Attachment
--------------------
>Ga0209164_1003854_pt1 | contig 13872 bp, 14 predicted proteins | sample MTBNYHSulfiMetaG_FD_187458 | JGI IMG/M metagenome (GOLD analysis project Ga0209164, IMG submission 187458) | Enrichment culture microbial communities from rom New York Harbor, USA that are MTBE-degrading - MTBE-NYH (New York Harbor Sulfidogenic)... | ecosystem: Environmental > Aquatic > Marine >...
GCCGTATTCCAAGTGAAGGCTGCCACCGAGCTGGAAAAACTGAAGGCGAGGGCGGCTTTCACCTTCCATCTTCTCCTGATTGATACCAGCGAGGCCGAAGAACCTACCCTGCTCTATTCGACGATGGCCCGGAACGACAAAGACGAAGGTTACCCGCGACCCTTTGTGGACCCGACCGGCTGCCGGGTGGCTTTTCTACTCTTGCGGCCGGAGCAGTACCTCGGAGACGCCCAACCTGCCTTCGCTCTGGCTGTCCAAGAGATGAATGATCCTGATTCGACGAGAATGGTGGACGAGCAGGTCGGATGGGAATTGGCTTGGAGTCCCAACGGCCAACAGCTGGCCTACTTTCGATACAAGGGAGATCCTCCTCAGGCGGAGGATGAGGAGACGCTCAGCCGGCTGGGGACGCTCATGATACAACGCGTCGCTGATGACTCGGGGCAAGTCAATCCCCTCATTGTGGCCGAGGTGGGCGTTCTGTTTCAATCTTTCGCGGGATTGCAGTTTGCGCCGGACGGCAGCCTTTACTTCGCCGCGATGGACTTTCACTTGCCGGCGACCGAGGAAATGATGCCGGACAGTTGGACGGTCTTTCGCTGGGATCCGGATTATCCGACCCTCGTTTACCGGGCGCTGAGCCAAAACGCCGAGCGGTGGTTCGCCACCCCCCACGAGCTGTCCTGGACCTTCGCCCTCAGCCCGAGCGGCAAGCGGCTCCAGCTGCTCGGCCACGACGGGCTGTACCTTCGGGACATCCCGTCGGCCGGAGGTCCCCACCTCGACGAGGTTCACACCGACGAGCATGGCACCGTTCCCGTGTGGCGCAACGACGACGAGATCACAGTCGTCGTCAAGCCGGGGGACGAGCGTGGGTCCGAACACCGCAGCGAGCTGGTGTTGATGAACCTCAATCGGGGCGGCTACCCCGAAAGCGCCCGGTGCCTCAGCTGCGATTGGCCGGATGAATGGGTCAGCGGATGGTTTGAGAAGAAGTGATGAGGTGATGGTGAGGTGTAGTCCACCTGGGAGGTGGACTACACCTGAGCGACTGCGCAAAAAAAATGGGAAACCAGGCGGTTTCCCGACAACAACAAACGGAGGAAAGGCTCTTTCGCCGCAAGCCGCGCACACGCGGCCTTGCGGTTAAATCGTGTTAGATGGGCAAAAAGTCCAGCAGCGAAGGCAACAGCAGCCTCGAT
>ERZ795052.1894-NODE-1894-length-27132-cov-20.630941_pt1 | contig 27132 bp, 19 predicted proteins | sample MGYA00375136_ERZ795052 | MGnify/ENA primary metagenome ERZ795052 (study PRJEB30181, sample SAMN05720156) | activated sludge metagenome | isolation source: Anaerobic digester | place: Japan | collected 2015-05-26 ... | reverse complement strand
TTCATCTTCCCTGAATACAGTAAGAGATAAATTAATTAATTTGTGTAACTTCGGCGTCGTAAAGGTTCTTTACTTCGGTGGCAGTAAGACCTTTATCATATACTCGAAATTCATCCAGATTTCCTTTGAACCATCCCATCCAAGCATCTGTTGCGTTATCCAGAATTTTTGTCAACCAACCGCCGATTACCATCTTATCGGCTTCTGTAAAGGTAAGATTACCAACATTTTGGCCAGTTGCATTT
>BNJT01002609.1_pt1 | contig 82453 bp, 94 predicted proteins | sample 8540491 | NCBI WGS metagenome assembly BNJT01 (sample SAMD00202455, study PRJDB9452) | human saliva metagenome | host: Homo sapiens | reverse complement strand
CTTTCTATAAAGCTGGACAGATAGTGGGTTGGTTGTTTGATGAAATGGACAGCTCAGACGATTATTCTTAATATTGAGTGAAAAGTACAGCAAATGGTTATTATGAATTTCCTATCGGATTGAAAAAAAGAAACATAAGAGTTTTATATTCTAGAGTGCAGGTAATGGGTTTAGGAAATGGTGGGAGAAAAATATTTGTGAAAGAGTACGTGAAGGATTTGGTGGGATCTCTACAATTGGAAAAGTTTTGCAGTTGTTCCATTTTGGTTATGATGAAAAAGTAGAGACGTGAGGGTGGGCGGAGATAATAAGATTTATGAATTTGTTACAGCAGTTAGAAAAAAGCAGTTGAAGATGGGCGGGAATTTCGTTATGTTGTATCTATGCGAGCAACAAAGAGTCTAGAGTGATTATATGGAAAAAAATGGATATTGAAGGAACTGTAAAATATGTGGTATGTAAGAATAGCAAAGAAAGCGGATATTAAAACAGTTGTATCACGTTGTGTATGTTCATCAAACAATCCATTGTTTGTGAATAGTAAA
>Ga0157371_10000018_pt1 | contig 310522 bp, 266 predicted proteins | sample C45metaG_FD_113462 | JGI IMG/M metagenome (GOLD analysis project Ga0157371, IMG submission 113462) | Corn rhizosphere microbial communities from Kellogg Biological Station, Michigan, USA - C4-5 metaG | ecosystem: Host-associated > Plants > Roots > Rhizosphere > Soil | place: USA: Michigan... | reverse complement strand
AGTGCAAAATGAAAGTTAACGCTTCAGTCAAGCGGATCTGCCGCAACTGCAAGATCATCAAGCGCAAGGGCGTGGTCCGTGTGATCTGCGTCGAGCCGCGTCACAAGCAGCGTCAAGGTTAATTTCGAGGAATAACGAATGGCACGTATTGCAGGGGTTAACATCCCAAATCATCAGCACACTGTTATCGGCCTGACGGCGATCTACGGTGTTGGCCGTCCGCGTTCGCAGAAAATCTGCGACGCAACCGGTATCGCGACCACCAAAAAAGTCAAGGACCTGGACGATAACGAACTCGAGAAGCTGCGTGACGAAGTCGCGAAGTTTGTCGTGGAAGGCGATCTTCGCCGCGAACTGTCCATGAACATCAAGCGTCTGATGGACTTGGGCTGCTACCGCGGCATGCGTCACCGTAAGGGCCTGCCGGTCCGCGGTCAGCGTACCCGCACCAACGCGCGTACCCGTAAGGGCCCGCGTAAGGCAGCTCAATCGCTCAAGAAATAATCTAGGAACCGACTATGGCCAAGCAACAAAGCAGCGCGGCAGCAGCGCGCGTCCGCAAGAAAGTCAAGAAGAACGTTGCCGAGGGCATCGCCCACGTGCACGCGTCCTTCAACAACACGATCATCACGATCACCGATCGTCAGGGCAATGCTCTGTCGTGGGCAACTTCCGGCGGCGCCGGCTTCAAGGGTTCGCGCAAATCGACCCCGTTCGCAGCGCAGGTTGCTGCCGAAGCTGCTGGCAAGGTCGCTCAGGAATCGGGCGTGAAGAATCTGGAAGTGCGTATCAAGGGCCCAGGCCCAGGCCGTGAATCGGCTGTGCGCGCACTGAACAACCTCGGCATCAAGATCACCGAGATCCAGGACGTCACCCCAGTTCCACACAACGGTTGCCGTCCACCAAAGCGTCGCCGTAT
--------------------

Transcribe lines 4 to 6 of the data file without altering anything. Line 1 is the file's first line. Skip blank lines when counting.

TTCATCTTCCCTGAATACAGTAAGAGATAAATTAATTAATTTGTGTAACTTCGGCGTCGTAAAGGTTCTTTACTTCGGTGGCAGTAAGACCTTTATCATATACTCGAAATTCATCCAGATTTCCTTTGAACCATCCCATCCAAGCATCTGTTGCGTTATCCAGAATTTTTGTCAACCAACCGCCGATTACCATCTTATCGGCTTCTGTAAAGGTAAGATTACCAACATTTTGGCCAGTTGCATTT
>BNJT01002609.1_pt1 | contig 82453 bp, 94 predicted proteins | sample 8540491 | NCBI WGS metagenome assembly BNJT01 (sample SAMD00202455, study PRJDB9452) | human saliva metagenome | host: Homo sapiens | reverse complement strand
CTTTCTATAAAGCTGGACAGATAGTGGGTTGGTTGTTTGATGAAATGGACAGCTCAGACGATTATTCTTAATATTGAGTGAAAAGTACAGCAAATGGTTATTATGAATTTCCTATCGGATTGAAAAAAAGAAACATAAGAGTTTTATATTCTAGAGTGCAGGTAATGGGTTTAGGAAATGGTGGGAGAAAAATATTTGTGAAAGAGTACGTGAAGGATTTGGTGGGATCTCTACAATTGGAAAAGTTTTGCAGTTGTTCCATTTTGGTTATGATGAAAAAGTAGAGACGTGAGGGTGGGCGGAGATAATAAGATTTATGAATTTGTTACAGCAGTTAGAAAAAAGCAGTTGAAGATGGGCGGGAATTTCGTTATGTTGTATCTATGCGAGCAACAAAGAGTCTAGAGTGATTATATGGAAAAAAATGGATATTGAAGGAACTGTAAAATATGTGGTATGTAAGAATAGCAAAGAAAGCGGATATTAAAACAGTTGTATCACGTTGTGTATGTTCATCAAACAATCCATTGTTTGTGAATAGTAAA